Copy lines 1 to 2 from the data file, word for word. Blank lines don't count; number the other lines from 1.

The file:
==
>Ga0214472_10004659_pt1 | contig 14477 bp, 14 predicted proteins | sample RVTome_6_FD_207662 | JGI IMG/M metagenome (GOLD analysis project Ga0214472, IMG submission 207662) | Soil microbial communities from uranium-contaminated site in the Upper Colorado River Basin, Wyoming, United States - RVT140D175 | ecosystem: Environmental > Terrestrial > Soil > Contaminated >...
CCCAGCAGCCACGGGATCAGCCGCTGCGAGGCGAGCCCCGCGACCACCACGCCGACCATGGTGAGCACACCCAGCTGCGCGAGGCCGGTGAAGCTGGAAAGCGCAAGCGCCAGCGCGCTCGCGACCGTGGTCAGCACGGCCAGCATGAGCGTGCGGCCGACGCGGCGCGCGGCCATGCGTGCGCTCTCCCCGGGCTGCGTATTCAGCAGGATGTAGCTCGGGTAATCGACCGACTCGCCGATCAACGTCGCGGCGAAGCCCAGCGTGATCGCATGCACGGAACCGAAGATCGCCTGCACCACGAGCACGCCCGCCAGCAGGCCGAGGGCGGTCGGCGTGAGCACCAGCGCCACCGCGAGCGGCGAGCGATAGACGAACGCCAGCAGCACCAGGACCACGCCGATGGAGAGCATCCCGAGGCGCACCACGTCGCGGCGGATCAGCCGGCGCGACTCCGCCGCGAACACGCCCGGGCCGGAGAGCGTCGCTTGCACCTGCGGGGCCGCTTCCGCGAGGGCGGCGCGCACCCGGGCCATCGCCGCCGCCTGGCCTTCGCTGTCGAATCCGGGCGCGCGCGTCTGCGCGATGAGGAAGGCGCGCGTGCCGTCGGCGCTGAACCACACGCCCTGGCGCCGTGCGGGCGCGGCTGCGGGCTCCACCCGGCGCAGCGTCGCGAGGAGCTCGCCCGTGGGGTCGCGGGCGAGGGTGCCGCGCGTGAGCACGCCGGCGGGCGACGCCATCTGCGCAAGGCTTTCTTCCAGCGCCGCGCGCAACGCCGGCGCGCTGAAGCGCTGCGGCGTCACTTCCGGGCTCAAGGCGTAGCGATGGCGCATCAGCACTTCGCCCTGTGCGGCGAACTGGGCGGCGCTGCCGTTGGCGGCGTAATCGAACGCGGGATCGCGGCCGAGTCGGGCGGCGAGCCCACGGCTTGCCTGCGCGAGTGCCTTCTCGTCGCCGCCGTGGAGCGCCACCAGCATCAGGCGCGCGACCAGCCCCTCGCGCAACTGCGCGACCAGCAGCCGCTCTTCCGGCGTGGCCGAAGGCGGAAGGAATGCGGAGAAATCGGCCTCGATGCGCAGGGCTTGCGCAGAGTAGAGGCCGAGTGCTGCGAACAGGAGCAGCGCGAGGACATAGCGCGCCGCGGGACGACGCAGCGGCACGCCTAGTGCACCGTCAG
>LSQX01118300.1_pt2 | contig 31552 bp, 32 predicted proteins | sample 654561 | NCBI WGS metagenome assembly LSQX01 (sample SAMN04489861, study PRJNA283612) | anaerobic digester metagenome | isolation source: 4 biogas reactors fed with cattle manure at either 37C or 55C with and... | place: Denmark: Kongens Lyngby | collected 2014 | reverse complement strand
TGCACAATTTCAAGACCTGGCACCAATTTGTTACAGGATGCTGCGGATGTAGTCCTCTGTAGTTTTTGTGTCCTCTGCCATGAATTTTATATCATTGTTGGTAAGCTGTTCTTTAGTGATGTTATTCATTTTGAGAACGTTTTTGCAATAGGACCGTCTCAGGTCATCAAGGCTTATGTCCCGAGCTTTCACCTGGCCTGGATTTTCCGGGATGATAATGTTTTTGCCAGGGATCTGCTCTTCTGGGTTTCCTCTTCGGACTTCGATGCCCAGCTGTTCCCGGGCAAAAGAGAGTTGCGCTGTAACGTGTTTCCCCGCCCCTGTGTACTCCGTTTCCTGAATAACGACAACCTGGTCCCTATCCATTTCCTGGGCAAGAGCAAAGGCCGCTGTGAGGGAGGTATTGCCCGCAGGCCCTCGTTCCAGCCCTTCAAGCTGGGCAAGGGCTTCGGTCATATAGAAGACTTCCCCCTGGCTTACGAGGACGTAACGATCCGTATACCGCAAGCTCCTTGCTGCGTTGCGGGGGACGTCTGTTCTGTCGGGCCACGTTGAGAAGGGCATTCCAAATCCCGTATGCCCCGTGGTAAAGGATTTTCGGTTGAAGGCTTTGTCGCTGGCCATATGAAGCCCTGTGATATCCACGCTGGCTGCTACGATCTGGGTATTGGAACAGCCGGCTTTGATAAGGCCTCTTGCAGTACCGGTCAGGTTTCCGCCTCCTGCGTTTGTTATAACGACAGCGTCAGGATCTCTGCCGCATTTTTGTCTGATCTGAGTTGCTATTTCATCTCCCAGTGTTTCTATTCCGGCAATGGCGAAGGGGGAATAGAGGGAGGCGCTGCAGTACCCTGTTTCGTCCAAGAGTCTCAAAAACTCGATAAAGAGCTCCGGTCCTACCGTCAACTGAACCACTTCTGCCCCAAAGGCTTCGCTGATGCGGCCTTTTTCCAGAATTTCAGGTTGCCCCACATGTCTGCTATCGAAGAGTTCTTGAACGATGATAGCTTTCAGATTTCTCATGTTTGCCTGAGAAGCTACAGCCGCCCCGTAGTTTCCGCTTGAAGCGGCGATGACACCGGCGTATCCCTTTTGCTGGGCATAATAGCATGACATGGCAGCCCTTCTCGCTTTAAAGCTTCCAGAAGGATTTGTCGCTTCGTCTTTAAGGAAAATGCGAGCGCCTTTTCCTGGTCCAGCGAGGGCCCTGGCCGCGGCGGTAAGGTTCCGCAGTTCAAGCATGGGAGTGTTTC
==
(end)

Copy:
>Ga0214472_10004659_pt1 | contig 14477 bp, 14 predicted proteins | sample RVTome_6_FD_207662 | JGI IMG/M metagenome (GOLD analysis project Ga0214472, IMG submission 207662) | Soil microbial communities from uranium-contaminated site in the Upper Colorado River Basin, Wyoming, United States - RVT140D175 | ecosystem: Environmental > Terrestrial > Soil > Contaminated >...
CCCAGCAGCCACGGGATCAGCCGCTGCGAGGCGAGCCCCGCGACCACCACGCCGACCATGGTGAGCACACCCAGCTGCGCGAGGCCGGTGAAGCTGGAAAGCGCAAGCGCCAGCGCGCTCGCGACCGTGGTCAGCACGGCCAGCATGAGCGTGCGGCCGACGCGGCGCGCGGCCATGCGTGCGCTCTCCCCGGGCTGCGTATTCAGCAGGATGTAGCTCGGGTAATCGACCGACTCGCCGATCAACGTCGCGGCGAAGCCCAGCGTGATCGCATGCACGGAACCGAAGATCGCCTGCACCACGAGCACGCCCGCCAGCAGGCCGAGGGCGGTCGGCGTGAGCACCAGCGCCACCGCGAGCGGCGAGCGATAGACGAACGCCAGCAGCACCAGGACCACGCCGATGGAGAGCATCCCGAGGCGCACCACGTCGCGGCGGATCAGCCGGCGCGACTCCGCCGCGAACACGCCCGGGCCGGAGAGCGTCGCTTGCACCTGCGGGGCCGCTTCCGCGAGGGCGGCGCGCACCCGGGCCATCGCCGCCGCCTGGCCTTCGCTGTCGAATCCGGGCGCGCGCGTCTGCGCGATGAGGAAGGCGCGCGTGCCGTCGGCGCTGAACCACACGCCCTGGCGCCGTGCGGGCGCGGCTGCGGGCTCCACCCGGCGCAGCGTCGCGAGGAGCTCGCCCGTGGGGTCGCGGGCGAGGGTGCCGCGCGTGAGCACGCCGGCGGGCGACGCCATCTGCGCAAGGCTTTCTTCCAGCGCCGCGCGCAACGCCGGCGCGCTGAAGCGCTGCGGCGTCACTTCCGGGCTCAAGGCGTAGCGATGGCGCATCAGCACTTCGCCCTGTGCGGCGAACTGGGCGGCGCTGCCGTTGGCGGCGTAATCGAACGCGGGATCGCGGCCGAGTCGGGCGGCGAGCCCACGGCTTGCCTGCGCGAGTGCCTTCTCGTCGCCGCCGTGGAGCGCCACCAGCATCAGGCGCGCGACCAGCCCCTCGCGCAACTGCGCGACCAGCAGCCGCTCTTCCGGCGTGGCCGAAGGCGGAAGGAATGCGGAGAAATCGGCCTCGATGCGCAGGGCTTGCGCAGAGTAGAGGCCGAGTGCTGCGAACAGGAGCAGCGCGAGGACATAGCGCGCCGCGGGACGACGCAGCGGCACGCCTAGTGCACCGTCAG